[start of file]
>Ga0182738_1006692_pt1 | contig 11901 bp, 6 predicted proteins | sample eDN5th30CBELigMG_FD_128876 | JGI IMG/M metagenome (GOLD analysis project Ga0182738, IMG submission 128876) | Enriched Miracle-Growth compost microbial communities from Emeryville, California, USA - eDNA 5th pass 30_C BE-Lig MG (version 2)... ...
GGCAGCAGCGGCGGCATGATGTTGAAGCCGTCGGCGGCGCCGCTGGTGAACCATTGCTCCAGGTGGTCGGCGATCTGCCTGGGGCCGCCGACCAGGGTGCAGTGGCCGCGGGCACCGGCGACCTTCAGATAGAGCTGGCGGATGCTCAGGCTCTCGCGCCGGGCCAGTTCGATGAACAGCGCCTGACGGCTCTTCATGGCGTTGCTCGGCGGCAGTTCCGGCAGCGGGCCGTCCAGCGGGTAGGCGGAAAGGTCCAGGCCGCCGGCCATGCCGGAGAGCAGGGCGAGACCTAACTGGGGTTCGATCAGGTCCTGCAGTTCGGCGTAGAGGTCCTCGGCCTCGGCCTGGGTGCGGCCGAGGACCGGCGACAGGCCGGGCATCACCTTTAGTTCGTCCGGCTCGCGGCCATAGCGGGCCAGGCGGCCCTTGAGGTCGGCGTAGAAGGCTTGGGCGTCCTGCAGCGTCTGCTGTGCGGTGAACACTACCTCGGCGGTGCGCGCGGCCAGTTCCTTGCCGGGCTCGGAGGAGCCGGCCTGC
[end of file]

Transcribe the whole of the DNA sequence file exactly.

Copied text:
>Ga0182738_1006692_pt1 | contig 11901 bp, 6 predicted proteins | sample eDN5th30CBELigMG_FD_128876 | JGI IMG/M metagenome (GOLD analysis project Ga0182738, IMG submission 128876) | Enriched Miracle-Growth compost microbial communities from Emeryville, California, USA - eDNA 5th pass 30_C BE-Lig MG (version 2)... ...
GGCAGCAGCGGCGGCATGATGTTGAAGCCGTCGGCGGCGCCGCTGGTGAACCATTGCTCCAGGTGGTCGGCGATCTGCCTGGGGCCGCCGACCAGGGTGCAGTGGCCGCGGGCACCGGCGACCTTCAGATAGAGCTGGCGGATGCTCAGGCTCTCGCGCCGGGCCAGTTCGATGAACAGCGCCTGACGGCTCTTCATGGCGTTGCTCGGCGGCAGTTCCGGCAGCGGGCCGTCCAGCGGGTAGGCGGAAAGGTCCAGGCCGCCGGCCATGCCGGAGAGCAGGGCGAGACCTAACTGGGGTTCGATCAGGTCCTGCAGTTCGGCGTAGAGGTCCTCGGCCTCGGCCTGGGTGCGGCCGAGGACCGGCGACAGGCCGGGCATCACCTTTAGTTCGTCCGGCTCGCGGCCATAGCGGGCCAGGCGGCCCTTGAGGTCGGCGTAGAAGGCTTGGGCGTCCTGCAGCGTCTGCTGTGCGGTGAACACTACCTCGGCGGTGCGCGCGGCCAGTTCCTTGCCGGGCTCGGAGGAGCCGGCCTGC